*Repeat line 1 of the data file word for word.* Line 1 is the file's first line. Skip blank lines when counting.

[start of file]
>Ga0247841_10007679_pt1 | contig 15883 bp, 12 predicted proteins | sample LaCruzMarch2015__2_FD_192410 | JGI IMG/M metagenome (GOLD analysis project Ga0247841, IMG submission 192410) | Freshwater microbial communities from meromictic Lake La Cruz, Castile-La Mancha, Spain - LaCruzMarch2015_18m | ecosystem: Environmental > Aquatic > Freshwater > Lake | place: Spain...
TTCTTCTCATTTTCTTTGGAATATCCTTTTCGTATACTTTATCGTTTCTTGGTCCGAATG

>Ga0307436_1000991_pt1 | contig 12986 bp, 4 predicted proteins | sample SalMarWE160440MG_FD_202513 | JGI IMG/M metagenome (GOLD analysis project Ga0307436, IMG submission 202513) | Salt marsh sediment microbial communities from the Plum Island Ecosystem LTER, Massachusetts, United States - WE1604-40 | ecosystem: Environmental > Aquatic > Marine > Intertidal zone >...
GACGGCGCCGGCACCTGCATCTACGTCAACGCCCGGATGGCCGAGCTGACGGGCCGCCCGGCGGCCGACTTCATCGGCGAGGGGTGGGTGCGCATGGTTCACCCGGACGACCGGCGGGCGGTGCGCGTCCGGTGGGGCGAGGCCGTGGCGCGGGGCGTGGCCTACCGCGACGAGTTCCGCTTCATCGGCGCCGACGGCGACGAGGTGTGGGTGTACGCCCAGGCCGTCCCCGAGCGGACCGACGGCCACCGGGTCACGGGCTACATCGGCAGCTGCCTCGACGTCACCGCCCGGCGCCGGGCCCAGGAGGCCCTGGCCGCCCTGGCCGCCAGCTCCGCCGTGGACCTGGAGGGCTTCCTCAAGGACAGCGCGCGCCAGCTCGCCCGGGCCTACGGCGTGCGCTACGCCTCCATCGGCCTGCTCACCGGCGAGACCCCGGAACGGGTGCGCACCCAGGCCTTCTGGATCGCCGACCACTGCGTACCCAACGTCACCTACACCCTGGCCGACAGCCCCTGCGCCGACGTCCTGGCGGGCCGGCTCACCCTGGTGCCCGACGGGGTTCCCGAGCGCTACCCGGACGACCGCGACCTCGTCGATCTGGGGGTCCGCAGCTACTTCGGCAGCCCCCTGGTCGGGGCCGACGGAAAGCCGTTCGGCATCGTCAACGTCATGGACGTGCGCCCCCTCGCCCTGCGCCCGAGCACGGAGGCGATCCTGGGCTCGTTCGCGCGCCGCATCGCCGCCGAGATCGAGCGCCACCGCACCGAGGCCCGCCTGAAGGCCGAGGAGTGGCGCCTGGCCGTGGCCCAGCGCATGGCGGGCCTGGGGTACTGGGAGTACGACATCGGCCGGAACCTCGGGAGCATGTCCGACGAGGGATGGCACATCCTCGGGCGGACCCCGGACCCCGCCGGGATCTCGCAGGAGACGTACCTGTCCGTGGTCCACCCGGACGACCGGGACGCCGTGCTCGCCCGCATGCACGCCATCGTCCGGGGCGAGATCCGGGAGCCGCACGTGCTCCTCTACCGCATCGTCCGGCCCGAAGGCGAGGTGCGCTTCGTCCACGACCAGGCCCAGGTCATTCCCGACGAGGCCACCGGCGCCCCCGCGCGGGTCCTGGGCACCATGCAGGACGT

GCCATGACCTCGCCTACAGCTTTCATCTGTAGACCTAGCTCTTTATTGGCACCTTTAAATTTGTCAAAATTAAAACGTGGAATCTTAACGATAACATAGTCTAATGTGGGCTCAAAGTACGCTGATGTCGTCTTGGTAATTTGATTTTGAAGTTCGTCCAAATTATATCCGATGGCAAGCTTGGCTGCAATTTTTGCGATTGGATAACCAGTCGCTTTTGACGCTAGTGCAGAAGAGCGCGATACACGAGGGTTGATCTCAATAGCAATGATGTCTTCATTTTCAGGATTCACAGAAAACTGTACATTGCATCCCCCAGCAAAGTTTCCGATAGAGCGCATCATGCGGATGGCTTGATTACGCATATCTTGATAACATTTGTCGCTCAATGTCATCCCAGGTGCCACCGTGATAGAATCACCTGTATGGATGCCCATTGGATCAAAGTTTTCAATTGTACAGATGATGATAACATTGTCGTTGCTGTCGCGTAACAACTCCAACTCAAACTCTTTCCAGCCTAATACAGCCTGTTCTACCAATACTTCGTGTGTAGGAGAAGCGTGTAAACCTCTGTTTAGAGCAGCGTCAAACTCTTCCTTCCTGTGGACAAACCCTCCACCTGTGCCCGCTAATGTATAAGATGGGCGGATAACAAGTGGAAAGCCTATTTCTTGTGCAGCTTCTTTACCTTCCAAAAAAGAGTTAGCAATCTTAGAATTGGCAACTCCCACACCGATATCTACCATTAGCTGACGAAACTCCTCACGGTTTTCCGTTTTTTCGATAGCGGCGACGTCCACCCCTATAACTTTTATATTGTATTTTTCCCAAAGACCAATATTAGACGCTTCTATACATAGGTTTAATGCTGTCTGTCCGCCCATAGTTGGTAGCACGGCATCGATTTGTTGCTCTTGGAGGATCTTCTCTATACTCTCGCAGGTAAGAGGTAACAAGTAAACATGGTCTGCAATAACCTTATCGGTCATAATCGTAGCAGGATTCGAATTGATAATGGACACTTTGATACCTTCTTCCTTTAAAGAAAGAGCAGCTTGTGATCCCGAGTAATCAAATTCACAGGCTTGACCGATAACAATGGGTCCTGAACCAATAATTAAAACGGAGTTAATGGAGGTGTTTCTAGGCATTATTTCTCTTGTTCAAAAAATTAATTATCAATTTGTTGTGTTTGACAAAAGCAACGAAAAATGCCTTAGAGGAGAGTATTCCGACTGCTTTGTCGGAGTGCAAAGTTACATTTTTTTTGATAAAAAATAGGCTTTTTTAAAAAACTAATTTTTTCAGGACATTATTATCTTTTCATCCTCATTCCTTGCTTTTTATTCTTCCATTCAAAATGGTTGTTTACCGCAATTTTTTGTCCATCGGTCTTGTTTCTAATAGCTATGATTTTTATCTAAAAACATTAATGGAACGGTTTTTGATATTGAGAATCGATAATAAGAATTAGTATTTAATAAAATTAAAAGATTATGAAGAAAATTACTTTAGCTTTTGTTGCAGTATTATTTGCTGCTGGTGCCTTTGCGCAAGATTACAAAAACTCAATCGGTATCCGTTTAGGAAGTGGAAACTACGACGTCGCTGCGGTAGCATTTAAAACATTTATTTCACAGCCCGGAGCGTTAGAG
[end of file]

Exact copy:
>Ga0247841_10007679_pt1 | contig 15883 bp, 12 predicted proteins | sample LaCruzMarch2015__2_FD_192410 | JGI IMG/M metagenome (GOLD analysis project Ga0247841, IMG submission 192410) | Freshwater microbial communities from meromictic Lake La Cruz, Castile-La Mancha, Spain - LaCruzMarch2015_18m | ecosystem: Environmental > Aquatic > Freshwater > Lake | place: Spain...